NTSB: Pilot didn’t clear ice before 2019 crash that killed 9
The report said the pilot made several key errors that contributed to the crash
SIOUX FALLS, S.D. (AP) — Federal investigators confirmed that the buildup of ice on the wings and other parts of the plane was a key factor in a 2019 crash that killed nine of 12 members of an Idaho family on board an overloaded small plane.
The National Transportation Safety Board said in its report on the November 30, 2019 crash near Chamberlain, South Dakota, that the single-engine plane didn’t even have enough seats for all the passengers aboard, and two people were likely seated in the aisles when it crashed shortly after takeoff. The report said the plane was about 100 pounds overweight, according to the Sioux Falls Argus Leader.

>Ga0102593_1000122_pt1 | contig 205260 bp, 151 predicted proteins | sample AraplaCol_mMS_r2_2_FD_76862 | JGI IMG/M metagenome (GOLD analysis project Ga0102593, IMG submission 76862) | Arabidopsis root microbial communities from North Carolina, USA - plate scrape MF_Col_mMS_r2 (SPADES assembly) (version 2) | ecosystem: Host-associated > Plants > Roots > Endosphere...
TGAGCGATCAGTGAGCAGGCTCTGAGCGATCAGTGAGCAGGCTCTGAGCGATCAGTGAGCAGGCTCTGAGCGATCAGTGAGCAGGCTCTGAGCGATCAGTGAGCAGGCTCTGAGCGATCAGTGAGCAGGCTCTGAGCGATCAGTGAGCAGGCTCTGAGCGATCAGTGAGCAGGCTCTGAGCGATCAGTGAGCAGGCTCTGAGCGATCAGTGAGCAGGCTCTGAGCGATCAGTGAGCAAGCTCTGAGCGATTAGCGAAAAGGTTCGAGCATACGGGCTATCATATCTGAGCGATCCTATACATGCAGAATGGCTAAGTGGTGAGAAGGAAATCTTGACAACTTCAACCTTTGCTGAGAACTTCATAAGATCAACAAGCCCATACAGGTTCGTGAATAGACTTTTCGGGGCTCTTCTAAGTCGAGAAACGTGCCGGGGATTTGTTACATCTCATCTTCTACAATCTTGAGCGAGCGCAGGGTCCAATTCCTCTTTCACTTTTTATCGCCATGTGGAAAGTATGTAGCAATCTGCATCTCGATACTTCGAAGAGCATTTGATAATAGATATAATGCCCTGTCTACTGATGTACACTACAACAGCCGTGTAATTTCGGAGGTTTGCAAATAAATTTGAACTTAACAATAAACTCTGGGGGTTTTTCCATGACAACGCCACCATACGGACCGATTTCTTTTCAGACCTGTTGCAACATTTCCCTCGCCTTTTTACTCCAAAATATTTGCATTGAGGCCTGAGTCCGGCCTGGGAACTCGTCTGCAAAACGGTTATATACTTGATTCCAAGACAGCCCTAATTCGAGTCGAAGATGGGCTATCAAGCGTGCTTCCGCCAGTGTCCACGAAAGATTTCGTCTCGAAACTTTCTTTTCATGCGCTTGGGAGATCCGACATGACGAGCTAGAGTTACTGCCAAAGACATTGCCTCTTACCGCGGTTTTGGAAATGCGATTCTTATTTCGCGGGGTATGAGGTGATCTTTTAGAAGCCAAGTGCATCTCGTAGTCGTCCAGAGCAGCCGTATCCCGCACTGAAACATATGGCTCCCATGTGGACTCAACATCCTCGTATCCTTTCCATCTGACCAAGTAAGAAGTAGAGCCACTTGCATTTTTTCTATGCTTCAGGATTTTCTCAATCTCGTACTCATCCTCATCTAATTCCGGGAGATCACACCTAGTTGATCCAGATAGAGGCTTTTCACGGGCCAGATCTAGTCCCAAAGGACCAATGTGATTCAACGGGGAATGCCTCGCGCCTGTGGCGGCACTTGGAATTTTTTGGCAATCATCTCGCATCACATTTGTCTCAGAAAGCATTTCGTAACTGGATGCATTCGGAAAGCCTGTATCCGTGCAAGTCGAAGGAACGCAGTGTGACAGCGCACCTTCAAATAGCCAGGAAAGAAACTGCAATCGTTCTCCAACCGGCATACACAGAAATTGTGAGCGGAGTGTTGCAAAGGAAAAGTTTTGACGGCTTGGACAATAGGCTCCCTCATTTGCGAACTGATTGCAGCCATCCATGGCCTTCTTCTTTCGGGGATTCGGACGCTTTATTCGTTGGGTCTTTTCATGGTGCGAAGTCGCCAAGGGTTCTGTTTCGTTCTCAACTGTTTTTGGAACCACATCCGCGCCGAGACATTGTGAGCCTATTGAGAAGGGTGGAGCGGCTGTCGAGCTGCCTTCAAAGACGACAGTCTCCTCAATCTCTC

The crash killed nine members of the Hansen family from Idaho Falls, Idaho. They were returning home from an annual pheasant-hunting trip in South Dakota when the plane crashed.
The report said the pilot made several key errors that contributed to the crash including failing to remove all the snow and ice from the plane even though a witness told investigators that the pilot and a passenger spent three hours clearing snow and ice before takeoff.
Carey Story, who owns the lodge where the family was staying, said she urged the family to stay another night because of the snow storm but the pilot refused and said they needed to get home.
The report said the pilot told Story “the airplane was 98% good and the remaining ice would come off during takeoff.”
But the report said that ten minutes before takeoff there were visible icicles hanging from the plane’s horizontal stabilizer, and snow was falling heavily. Video from the crash, and a transcript of communications with the tower indicate the runway was at least partly covered with snow.
Previously, the NTSB said three of the Pilatus PC12 plane’s warning systems — the stall warning, stick shaker and stick pusher — activated within seconds of liftoff. The plane only managed to climb 460 feet into the air before it crashed less than a mile from the Chamberlain airport.
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